My Fight to Avoid Oblivion

This past Tuesday August 15th, I landed in Chicago in preparation for a presentation that evening for Artis of Elmhurt. As the plane touched down, I turned on my phone along with everyone else on the plane. I immediately saw an email from Ron Lieber, a name I didn’t recognize. His email seemed implausible, and explained that he had written a series of articles for the New York Times on aging and financial issues that diseases such as dementia can cause. He shared that his last piece on this topic would involve writing about books that deal with these issues and that my book was one of the books he’d be including based on recommendations from his readers which he called “homework”. My immediate thought…”yeah, right”…I searched through my emails looking for a follow-up “just kidding” message but it wasn’t there. He assured me that he was “for real” and sent me copies of the previous articles he’d written on the topic. My mind started to spin. Was I really going to be mentioned in the NY Times? It became real after I returned home on Wednesday as Mom and I spent an hour with a photographer for our photo shoot.

Ron shared that the article would be online on Friday and in print on Saturday. When it came out on Friday I was in a meeting. As I shared the article with my colleagues, the support was amazing! People were smiling, cheering and printing the article! I immediately became emotional because Tim wasn’t here. But I could hear Tim cheering loudly “Yay Spunky”!! (My name on my license plate given to me more than 25 years ago by Larry Payne, my friend and former boss.) I was so proud of what Ron Lieber wrote about my book, and he called all four of the books he profiled as “utterly essential reading”!

On Saturday after searching several places in southern Maryland I found a copy of the print version of the article. The first thing that stuck me was the title of the article, which was different from the online version. “Facing Dread of Inching Toward Oblivion”… WOW… That wakes you up doesn’t it??? In all of my presentations I share with participants that I have two fears, running out of money to care for my Mom and getting dementia myself. Looking at the definition of oblivion in Merriam-Webster’s Dictionary, it’s “the state of something not remembered, used or thought about any more. The state of being unconscious or unaware and the state of not knowing what is going on around you.”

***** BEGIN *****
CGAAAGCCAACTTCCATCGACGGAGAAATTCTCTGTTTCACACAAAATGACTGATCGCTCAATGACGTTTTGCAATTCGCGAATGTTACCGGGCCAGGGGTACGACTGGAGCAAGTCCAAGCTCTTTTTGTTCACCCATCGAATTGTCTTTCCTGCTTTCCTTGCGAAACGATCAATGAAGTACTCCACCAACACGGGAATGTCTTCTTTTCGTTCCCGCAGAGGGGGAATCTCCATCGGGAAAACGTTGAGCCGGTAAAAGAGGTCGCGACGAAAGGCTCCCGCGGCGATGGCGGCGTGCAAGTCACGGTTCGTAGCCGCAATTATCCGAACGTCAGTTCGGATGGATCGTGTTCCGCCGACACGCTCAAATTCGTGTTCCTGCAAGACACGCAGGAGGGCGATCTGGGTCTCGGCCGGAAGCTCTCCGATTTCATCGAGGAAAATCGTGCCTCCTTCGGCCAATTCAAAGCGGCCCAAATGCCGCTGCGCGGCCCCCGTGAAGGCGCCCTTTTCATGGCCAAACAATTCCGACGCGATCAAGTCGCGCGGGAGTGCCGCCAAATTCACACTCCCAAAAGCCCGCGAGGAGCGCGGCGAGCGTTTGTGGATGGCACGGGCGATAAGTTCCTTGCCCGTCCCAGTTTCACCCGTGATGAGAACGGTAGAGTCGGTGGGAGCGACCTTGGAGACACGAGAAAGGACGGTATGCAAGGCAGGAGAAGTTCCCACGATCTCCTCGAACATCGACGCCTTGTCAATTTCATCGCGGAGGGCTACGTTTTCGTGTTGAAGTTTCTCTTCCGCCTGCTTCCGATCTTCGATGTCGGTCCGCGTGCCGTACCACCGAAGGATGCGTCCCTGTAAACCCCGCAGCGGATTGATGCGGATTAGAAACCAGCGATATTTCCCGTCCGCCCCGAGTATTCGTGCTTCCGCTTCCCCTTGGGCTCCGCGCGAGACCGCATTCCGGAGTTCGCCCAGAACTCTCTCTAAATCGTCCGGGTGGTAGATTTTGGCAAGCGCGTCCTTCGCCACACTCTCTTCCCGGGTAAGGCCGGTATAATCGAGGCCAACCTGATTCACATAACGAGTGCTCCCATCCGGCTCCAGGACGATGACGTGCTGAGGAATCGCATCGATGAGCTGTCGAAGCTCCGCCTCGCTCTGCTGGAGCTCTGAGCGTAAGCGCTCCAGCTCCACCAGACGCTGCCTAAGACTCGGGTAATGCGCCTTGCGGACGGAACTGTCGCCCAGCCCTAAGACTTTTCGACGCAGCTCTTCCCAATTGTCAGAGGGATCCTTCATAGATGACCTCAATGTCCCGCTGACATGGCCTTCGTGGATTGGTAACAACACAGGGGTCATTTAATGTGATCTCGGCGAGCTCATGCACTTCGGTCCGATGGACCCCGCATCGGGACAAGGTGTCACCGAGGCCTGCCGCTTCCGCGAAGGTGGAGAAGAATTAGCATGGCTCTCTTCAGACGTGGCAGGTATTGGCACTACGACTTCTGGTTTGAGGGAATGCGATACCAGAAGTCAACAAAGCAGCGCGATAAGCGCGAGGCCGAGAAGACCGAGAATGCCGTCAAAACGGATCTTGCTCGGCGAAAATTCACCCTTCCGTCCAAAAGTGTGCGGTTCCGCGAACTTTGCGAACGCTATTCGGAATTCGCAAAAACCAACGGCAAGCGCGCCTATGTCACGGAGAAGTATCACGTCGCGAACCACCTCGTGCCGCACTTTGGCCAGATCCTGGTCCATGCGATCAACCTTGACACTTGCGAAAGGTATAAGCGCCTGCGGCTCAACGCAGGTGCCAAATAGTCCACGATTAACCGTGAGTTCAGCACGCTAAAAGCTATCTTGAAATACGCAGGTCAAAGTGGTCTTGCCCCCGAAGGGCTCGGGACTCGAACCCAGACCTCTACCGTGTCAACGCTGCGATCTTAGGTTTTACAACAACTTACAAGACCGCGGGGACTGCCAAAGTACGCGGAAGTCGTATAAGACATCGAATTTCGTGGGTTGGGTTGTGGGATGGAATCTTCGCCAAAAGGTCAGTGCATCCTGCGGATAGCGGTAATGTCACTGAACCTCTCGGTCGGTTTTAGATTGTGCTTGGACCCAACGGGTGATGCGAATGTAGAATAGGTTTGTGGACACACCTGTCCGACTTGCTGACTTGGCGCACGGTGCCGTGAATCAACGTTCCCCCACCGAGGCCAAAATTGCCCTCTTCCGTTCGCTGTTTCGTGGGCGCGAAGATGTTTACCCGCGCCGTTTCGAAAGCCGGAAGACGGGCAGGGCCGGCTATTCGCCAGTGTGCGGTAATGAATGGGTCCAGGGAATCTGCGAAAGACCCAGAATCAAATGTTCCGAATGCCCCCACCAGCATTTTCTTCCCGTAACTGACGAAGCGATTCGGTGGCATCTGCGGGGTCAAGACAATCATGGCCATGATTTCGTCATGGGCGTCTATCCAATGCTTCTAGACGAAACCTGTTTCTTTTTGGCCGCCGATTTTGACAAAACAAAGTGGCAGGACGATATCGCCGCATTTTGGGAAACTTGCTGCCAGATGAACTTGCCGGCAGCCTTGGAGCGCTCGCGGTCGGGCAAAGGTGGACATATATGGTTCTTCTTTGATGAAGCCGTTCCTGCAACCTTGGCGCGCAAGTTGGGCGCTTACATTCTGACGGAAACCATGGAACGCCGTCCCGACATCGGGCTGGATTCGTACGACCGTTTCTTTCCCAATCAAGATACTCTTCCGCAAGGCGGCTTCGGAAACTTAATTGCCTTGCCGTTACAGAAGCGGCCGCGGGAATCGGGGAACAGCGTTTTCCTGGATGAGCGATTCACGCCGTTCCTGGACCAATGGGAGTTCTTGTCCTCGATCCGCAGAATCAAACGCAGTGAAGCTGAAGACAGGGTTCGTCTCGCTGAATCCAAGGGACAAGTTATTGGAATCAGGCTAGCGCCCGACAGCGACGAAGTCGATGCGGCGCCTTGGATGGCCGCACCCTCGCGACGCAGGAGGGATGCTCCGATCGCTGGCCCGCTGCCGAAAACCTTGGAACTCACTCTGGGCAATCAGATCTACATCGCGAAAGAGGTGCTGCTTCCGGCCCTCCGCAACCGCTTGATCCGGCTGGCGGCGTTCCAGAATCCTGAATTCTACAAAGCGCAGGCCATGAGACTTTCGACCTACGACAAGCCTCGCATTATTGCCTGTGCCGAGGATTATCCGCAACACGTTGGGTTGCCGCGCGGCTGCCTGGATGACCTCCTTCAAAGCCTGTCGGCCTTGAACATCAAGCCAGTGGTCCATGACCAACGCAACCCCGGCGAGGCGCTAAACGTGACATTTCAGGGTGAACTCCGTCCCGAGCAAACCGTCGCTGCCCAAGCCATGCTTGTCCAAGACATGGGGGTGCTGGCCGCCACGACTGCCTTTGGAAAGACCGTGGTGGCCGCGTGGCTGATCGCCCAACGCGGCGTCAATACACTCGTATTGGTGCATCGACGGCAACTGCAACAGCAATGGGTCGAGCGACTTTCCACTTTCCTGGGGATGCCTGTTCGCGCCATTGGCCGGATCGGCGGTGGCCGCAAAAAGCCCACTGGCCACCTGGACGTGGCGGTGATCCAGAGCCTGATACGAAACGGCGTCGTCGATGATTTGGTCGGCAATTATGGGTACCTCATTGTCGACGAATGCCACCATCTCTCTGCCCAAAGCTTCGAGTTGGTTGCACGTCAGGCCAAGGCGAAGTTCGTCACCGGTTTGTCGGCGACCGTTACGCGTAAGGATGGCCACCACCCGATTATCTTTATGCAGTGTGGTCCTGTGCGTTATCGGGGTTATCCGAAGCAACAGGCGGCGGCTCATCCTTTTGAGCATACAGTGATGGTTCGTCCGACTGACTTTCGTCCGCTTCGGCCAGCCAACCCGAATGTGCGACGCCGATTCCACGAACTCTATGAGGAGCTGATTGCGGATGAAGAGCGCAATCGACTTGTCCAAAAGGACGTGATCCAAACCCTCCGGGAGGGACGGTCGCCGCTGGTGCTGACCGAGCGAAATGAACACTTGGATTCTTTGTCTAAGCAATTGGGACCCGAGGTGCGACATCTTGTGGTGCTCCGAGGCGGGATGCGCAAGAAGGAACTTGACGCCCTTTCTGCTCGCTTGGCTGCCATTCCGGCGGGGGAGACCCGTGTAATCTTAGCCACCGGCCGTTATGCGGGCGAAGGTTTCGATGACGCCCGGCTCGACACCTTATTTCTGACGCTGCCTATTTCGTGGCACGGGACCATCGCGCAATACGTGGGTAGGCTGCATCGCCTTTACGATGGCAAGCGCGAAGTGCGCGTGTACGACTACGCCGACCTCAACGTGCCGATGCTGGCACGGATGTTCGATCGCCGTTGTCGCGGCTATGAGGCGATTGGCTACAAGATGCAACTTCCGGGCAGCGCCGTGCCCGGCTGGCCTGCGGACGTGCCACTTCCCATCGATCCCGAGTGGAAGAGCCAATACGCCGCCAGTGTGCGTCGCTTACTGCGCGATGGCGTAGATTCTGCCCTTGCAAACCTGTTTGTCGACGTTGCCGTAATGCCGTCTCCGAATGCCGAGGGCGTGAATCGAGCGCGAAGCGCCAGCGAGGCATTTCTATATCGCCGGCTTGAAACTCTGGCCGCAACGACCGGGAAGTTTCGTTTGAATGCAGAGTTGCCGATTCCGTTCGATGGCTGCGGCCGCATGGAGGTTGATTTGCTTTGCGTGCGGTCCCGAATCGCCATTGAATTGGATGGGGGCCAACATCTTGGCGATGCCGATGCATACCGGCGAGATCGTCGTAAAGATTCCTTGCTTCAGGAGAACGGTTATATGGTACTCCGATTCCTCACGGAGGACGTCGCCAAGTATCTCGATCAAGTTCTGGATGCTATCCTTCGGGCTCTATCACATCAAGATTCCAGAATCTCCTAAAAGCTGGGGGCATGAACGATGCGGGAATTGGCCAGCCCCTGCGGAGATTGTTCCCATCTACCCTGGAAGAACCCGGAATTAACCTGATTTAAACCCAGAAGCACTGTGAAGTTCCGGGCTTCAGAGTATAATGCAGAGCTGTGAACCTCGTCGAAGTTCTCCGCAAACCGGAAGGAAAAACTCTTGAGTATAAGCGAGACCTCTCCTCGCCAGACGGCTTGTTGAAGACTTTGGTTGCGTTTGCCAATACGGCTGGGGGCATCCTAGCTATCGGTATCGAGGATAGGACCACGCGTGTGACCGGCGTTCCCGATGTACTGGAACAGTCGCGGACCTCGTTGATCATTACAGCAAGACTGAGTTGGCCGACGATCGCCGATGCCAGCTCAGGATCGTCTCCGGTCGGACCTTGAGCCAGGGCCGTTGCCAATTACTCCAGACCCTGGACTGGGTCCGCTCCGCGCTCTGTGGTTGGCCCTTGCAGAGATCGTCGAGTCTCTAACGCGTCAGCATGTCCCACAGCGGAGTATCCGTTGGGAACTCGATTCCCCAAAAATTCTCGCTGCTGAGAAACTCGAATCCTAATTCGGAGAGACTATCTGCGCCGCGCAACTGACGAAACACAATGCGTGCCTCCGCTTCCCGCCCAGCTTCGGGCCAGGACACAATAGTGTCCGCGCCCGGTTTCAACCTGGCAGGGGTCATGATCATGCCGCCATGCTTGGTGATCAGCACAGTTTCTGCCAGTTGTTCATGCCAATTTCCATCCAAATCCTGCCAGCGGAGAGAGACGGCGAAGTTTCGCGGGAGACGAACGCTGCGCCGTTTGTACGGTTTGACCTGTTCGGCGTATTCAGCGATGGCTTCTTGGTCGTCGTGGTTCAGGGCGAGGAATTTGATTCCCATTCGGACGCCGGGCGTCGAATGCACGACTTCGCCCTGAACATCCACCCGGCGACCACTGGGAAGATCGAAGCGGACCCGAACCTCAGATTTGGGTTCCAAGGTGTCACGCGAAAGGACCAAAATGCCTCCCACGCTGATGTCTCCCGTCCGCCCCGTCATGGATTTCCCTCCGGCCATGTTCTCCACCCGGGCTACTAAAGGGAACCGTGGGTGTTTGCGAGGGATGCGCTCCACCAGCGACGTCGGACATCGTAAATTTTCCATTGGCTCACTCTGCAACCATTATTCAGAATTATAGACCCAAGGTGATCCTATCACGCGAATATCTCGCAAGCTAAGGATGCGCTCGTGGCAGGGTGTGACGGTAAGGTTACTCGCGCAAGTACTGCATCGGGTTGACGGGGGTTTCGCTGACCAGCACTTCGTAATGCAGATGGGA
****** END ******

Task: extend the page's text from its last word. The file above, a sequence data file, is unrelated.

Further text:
I don’t know about you, but I want to avoid oblivion like the plague! I want to always remember how I lived, loved and followed my calling of inspiring others through life’s challenges. And YES, I want people to remember my contributions to society and I hope they continue my journey of inspiring people in their own ways.  I know some people don’t understand how or why I tackle everything in my life at the speed of light, but it’s because I want to get as much done as possible in the event that my mind or body (or both) give out! I had an amazing Facebook conversation with my friend Gayle about whether we’d rather lose our mind or our body in our later years. It’s a great question isn’t it? How would you answer it?

As an African-American female, I don’t want to ever forget the racial strife and struggle ongoing in this country. I absolutely want to avoid oblivion in this area too, by being conscious and aware every single day of what’s going on and to ensure my voice is heard in the quest of love and justice for ALL of us! I’m so honored by the fact that Ron Lieber chose to include my book in his article and I’m not going to waste this recognition. I’m going to continue to find ways to help our loved ones enjoy life however they can with this disease until a cure for Alzheimer’s is found. I’m going to fight oblivion in every way possible too… I’m going to continue to enjoy every second of my life and to learn from the challenges thrown at me. I’ll continue to record my adventures so I can relive the joy of them long after they end. Most important of all, I’ll continue to love others with my whole heart and keep my faith in the forefront of my life. I hope you’ll join me in fighting oblivion in your lives too! We only get one mind and one body, let’s not waste what God has given us. NY Times 2


15 thoughts on “My Fight to Avoid Oblivion

  1. You have an AWESOME spirit, Sista! Keep on inspiring me & others, with your wisdom. Personally, I DREAD dementia. I’ve already forgotten many events from my life, & when reminded, it leaves me feeling sad….How sad, it would it be, to remember NOTHING.

  2. Thank you so much Regina!!! I too get very worried when I’ve forgotten something that I did that someone else remembers and reminds me of. YIKES!!!!! I hope that if I forget in the future and I end up with dementia, someone in my life will show me the photos so I can smile at the memories!! No matter what, I’ll keep it going and keep following my calling!!!

    Thanks and love to you!!

  3. “I want to always remember how I lived, loved and followed my calling of inspiring others through life’s challenges. And YES, I want people to remember my contributions to society and I hope they continue my journey of inspiring people in their own ways.”